About this item:

127 Views | 61 Downloads

Author Notes:

Ajit P. Yoganathan, Ph.D., The Wallace H. Coulter Distinguished Faculty Chair in Biomedical Engineering, Associate Chair for Research, Wallace H. Coulter School of Biomedical Engineering, Georgia Institute of Technology and Emory University, Suite 232 Technology Enterprise Park (TEP), 387 Technology Circle, Atlanta, GA 30313, TEL: 404-894-2849, FAX: 404-385-1268, ajit.yoganathan@bme.gatech.edu.

The authors would like to acknowledge Procter & Gamble (P&G) for providing glycerin for our experiments; members of the Cardiovascular Fluid Mechanics Lab at Georgia Tech and Alexandra Low for their valuable inputs.


Research Funding:

This work was supported by a grant from the National Heart, Lung and Blood Institute (HL-07262).


  • Science & Technology
  • Technology
  • Engineering, Biomedical
  • Engineering
  • Particle image velocimetry (PIV)
  • Thrombosis
  • Blood damage
  • Mechanical heart valve (MHV)
  • Hinge flow
  • Fluid dynamics

Micro Particle Image Velocimetry Measurements of Steady Diastolic Leakage Flow in the Hinge of a St. Jude Medical (R) Regent (TM) Mechanical Heart Valve


Journal Title:

Annals of Biomedical Engineering


Volume 42, Number 3


, Pages 526-540

Type of Work:

Article | Post-print: After Peer Review


A number of clinical, in vitro and computational studies have shown the potential for thromboembolic complications in bileaflet mechanical heart valves (BMHV), primarily due to the complex and unsteady flows in the valve hinges. These studies have focused on quantitative and qualitative parameters such as velocity magnitude, turbulent shear stresses, vortex formation, and platelet activation to identify potential for blood damage. However, experimental characterization of the whole flow fields within the valve hinges has not yet been conducted. This information can be utilized to investigate instantaneous damage to blood elements and also to validate numerical studies focusing on the hinge's complex fluid dynamics. The objective of this study was therefore to develop a high-resolution imaging system to characterize the flow fields and global velocity maps in a BMHV hinge. In this study, the steady leakage hinge flow fields representing the diastolic phase during the cardiac cycle in a 23 mm St. Jude Medical regent BMHV in the aortic position were characterized using a two-dimensional micro particle image velocimetry system. Diastolic flow was simulated by imposing a static pressure head on the aortic side. Under these conditions, a reverse flow jet from the aortic to the ventricular side was observed with velocities in the range of 1.47-3.24 m/s, whereas low flow regions were observed on the ventricular side of the hinge with viscous shear stress magnitude up to 60 N/m2. High velocities and viscous shearing may be associated with platelet activation and hemolysis, while low flow zones can cause thrombosis due to increased residence time in the hinge. Overall, this study provides a high spatial resolution experimental technique to map the fluid velocity in the BMHV hinge, which can be extended to investigate micron-scale flow domains in various prosthetic devices under different hemodynamic conditions.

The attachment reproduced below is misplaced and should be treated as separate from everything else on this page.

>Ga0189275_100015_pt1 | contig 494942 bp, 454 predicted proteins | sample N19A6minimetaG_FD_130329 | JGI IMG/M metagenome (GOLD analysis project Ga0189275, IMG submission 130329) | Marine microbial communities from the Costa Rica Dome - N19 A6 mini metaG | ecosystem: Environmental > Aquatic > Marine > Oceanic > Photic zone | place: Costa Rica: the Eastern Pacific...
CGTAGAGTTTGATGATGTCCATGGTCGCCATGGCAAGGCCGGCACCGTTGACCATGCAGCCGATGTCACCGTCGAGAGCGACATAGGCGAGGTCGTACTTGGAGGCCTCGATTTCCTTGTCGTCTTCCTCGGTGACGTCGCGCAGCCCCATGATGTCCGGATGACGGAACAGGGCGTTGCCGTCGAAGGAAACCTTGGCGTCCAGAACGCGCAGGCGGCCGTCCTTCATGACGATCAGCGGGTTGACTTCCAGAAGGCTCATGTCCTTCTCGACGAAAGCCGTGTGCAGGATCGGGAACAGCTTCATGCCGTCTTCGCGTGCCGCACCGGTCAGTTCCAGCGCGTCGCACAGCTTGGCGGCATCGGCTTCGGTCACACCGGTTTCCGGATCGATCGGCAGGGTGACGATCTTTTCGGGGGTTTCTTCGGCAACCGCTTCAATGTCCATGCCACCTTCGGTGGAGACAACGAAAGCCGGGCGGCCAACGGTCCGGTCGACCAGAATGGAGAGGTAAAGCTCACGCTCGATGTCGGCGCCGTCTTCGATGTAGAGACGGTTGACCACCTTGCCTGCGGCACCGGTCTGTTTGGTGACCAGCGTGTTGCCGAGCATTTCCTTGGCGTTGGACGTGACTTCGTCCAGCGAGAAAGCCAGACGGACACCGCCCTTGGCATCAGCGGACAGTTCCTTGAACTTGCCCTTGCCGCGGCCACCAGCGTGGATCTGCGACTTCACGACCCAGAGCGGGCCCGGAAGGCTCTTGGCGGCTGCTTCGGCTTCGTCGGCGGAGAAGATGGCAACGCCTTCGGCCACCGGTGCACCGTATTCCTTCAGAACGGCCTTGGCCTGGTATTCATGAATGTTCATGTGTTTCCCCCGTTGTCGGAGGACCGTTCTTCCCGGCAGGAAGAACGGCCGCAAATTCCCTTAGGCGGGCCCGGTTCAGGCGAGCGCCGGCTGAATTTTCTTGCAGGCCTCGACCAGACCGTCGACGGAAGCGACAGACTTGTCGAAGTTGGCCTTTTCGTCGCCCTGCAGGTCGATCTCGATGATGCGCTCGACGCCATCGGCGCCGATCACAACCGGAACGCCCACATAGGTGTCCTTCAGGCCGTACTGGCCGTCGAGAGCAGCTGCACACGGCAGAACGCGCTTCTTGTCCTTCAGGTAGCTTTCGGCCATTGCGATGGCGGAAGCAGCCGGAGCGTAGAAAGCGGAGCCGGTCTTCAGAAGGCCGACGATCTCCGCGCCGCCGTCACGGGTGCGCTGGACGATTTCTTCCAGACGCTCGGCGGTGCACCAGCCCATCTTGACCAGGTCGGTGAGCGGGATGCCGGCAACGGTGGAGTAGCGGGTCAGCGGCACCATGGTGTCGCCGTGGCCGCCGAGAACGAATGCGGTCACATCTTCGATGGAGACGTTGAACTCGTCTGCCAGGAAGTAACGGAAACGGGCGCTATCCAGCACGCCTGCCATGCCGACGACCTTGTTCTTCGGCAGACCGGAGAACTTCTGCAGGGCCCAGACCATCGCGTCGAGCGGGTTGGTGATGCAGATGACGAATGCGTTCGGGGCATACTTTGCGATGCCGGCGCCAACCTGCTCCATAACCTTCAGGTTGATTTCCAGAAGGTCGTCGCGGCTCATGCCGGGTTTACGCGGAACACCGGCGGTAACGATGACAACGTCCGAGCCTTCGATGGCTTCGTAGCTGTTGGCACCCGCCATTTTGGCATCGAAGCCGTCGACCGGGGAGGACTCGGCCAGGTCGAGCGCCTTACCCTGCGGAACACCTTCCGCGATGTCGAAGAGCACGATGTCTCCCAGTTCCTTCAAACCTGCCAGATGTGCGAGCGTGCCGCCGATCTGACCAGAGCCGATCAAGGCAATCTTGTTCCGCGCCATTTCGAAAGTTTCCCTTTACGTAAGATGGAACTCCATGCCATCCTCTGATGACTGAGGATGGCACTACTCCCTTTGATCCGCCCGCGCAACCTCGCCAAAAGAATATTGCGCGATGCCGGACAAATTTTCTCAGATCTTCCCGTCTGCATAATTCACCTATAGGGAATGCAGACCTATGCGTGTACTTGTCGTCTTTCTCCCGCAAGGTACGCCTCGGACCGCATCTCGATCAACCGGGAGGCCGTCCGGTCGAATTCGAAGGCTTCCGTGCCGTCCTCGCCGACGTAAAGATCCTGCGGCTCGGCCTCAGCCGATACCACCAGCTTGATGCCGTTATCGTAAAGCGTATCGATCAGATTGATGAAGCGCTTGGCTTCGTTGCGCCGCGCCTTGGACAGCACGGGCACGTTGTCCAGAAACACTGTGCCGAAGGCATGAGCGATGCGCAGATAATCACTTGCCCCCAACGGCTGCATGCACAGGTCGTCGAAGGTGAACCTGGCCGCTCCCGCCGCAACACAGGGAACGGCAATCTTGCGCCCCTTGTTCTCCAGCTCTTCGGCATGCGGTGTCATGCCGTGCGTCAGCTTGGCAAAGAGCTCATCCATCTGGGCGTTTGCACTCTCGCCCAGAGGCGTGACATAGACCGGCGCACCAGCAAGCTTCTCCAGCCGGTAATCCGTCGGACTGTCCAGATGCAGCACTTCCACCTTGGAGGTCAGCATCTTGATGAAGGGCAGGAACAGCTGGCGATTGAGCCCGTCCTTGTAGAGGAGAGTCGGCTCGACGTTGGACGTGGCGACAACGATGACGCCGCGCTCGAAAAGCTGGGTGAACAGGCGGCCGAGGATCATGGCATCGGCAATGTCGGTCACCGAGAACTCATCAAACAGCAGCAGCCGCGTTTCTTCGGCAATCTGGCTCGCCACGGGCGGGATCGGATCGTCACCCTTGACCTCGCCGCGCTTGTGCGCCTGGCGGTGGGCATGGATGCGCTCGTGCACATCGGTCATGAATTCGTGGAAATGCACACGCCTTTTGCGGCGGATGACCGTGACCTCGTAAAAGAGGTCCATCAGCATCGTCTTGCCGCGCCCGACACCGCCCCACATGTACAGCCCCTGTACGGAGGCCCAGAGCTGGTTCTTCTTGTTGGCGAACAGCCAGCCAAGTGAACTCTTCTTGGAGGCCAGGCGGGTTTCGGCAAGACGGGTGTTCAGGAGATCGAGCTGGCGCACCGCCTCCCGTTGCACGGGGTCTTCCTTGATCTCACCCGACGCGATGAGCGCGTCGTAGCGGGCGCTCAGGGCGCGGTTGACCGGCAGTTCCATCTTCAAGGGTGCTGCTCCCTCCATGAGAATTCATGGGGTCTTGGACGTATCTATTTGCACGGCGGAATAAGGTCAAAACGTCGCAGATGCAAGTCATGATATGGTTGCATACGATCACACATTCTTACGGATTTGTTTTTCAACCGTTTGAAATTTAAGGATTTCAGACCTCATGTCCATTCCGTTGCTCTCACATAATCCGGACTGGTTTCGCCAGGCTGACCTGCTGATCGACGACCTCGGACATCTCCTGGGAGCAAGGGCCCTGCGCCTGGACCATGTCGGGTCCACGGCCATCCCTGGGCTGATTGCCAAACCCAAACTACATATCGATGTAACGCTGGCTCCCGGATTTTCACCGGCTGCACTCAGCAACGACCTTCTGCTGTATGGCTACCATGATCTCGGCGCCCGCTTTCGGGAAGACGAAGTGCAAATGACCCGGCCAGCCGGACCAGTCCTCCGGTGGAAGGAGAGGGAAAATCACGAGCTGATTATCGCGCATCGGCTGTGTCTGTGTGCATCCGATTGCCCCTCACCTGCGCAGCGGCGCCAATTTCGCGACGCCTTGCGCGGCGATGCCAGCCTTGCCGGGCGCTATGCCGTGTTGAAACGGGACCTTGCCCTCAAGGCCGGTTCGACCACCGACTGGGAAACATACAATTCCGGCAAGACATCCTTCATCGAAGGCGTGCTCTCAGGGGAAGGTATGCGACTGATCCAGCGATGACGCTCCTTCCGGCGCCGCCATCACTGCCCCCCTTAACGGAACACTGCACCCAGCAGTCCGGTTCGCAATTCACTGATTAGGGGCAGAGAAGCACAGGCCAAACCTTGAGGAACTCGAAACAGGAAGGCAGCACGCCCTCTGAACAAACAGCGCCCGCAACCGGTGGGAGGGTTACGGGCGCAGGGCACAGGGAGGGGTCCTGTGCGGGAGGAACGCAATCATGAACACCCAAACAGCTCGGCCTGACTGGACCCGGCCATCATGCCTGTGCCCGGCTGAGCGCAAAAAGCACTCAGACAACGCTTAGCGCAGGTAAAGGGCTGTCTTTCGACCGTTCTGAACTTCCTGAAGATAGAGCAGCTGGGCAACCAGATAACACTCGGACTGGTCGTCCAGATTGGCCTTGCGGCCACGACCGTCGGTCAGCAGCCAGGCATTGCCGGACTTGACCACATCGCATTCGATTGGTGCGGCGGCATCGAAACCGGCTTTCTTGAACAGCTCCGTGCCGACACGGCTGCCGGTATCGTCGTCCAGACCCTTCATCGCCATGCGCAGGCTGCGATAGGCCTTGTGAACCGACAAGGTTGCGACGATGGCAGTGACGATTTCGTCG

Copyright information:

© 2013 Biomedical Engineering Society.

Export to EndNote